Grant recipient Jo Randerson’s art exhibition open
From the Mental Health Foundation
For immediate release
4 July 2008
2007 NZ Mental Health Media Grant recipient Jo Randerson’s art exhibition opens
This weekend marks the completion of the first NZ Mental Health Media Grant project, which is administered by the Mental Health Foundation on behalf of the Like Minds Like Mine programme*.
Jo Randerson, a recipient of the inaugural 2007 Media Grants, is curator of a new art exhibition opening at TheNewDowse in Lower Hutt, Wellington.
The exhibition, My House Surrounded by a Thousand Suns, runs for four months from 5 July to 26 October and celebrates the work of artists with experience of mental illness and also artists with intellectual disability.
Jo says the idea for the project was inspired by a trip to Belgium’s Guislain Museum in Gent in 2006.
“The museum featured a fantastic selection of work by artists [the museum describes as being] in alternative mental states.
“I loved the energy, direct communication and complete individuality that comes through work by outsider artists – it’s so honest and uncensored and no-one else creates anything like it.”
On her return, Jo applied and received a Media Grant to bring this experience to a New Zealand audience.
“Working with the 16 artists represented in this exhibition has been very liberating for my own work,” she says. “I hope that everyone who sees the exhibition will be similarly inspired.”
Judi Clements, Mental Health Foundation Chief Executive says, “It’s exciting to see that one of our 2007 recipients has completed her project and that it is accessible to the public.
“Jo’s worked hard to pull together all the elements of what is an exceptionally interesting exhibition with a group of local artists who have unique insights and experiences to share.
“The Mental Health Foundation hopes this will prove to be another way of breaking down the stigma and discrimination that still surrounds people with experience of mental illness and is proud to support Jo’s work as part of the Media Grants programme.”
Jo believes people will be invigorated by the art in the exhibition and the floor talk and panel discussion planned over the next two months.
"I also hope audiences will think about alternative mental states as being on a continuum and not regard people as being 'either mentally ill or not'. We are a diverse society full of many wonderful and unique characters, and our communities work well when we embrace and value our differences.”
This exhibition is supported by TheNewDowse gallery and Arts Access Aotearoa.
* The Mental Health Foundation administers aspects of the Like Minds, Like Mine programme on behalf of the Ministry of Health.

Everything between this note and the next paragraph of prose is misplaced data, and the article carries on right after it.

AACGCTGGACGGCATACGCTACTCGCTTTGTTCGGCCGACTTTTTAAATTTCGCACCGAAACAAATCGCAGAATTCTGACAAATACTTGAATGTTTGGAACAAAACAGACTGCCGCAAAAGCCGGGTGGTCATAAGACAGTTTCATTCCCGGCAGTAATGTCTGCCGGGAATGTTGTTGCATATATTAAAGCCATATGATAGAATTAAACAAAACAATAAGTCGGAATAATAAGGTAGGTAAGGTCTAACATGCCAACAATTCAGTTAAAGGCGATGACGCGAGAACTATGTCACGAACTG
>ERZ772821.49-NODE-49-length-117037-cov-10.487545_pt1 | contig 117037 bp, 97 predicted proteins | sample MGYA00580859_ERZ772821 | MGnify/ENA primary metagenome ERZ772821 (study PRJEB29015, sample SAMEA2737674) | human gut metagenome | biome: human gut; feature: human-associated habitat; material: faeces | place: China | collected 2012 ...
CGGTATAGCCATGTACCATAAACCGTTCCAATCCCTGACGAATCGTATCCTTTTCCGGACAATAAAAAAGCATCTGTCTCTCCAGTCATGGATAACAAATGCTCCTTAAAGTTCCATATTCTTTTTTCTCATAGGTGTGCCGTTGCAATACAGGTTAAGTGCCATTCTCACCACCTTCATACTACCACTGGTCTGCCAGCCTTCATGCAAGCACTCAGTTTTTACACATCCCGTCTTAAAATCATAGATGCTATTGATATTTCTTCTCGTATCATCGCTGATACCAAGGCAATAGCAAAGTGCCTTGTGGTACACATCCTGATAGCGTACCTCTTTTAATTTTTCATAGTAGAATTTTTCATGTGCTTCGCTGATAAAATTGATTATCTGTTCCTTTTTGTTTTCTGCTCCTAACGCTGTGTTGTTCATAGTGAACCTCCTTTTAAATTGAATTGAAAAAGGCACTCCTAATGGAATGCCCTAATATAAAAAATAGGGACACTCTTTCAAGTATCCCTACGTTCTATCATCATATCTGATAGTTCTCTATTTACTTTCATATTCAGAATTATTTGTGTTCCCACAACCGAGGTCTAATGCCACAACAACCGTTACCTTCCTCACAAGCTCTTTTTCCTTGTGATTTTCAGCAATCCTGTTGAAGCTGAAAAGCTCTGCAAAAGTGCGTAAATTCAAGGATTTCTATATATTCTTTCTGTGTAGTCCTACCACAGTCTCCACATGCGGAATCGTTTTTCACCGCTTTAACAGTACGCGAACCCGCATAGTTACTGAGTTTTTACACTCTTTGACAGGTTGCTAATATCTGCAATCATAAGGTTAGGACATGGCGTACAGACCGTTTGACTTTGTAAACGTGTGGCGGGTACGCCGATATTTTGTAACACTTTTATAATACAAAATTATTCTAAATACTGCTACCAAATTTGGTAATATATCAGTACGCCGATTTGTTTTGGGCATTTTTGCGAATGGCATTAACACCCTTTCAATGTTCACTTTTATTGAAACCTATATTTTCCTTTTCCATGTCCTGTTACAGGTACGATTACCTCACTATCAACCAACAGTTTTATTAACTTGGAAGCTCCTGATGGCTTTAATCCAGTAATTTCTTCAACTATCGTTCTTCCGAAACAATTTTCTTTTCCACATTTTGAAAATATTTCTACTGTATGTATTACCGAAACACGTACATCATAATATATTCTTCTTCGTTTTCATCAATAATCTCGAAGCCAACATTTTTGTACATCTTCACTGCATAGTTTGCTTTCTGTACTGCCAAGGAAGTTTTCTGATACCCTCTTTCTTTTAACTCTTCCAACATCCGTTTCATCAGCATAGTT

There are 16 artists featured in the
Martin Thompson, whose geometric works have received international acclaim.
**Amy Szostak, painter, singer and serious A-ha fan
Penny Taylor, whose colourful works always refer to her home and the sun, and from which the exhibition takes its title
And Ernie Peach (deceased, Dunedin)
** Available to be interviewed
Curator, Jo Randerson, is the founder of Barbarian Productions (an independent comic-theatre troupe) and author of The Knot, The Spit Children and The Keys to Hell, is a freelance performer and writer based in Wellington. Winner of the Bruce Mason Playwrighting Award in 1997, and the Robert Burns Fellowship in 2001, Jo has performed in the UK, Scandinavia, Europe and Australia, and also in Russia as a Winston Churchill Fellow (2002). She was the designer of the successful 'Posted Love' exhibition, which premiered at the National Library and her visual artwork has featured in exhibitions at the City Gallery in Wellington, and the Physics Room in Christchurch. Jo was also one of the Billy T Comedy Award finalists in 2005 - overall, she is an artist who works across many mediums and is above all interested in strong and different voices within the arts community.
Floor talk with Jo Randerson
Saturday 12 July, 2pm FREE
Join award winning author, playwright and curator Jo Randerson in conversation with Wendy Randall and Matthew Squire, two artists whose work is featured in the exhibition. Meet in the gallery.
Panel Discussion facilitated by curator, Jo Randerson
Sunday 3 August, 2pm FREE
With Amy Szostak (artist), Glen McDonald (Vincent’s Co-ordinator), Marianne Taylor (Arts Access Aoteroa), and Stuart Shepherd (School of Fine Arts, Massey)
So what does the term
‘outsider art’ really mean? This informal panel
discussion will look at the connection between creativity
and mental illness, the important role our community
organisations and spaces play in fostering creative talent
and expression, and the status and increasing international
interest in the work of New Zealand’s outsider artists…
and whether the term ‘outsider’ is still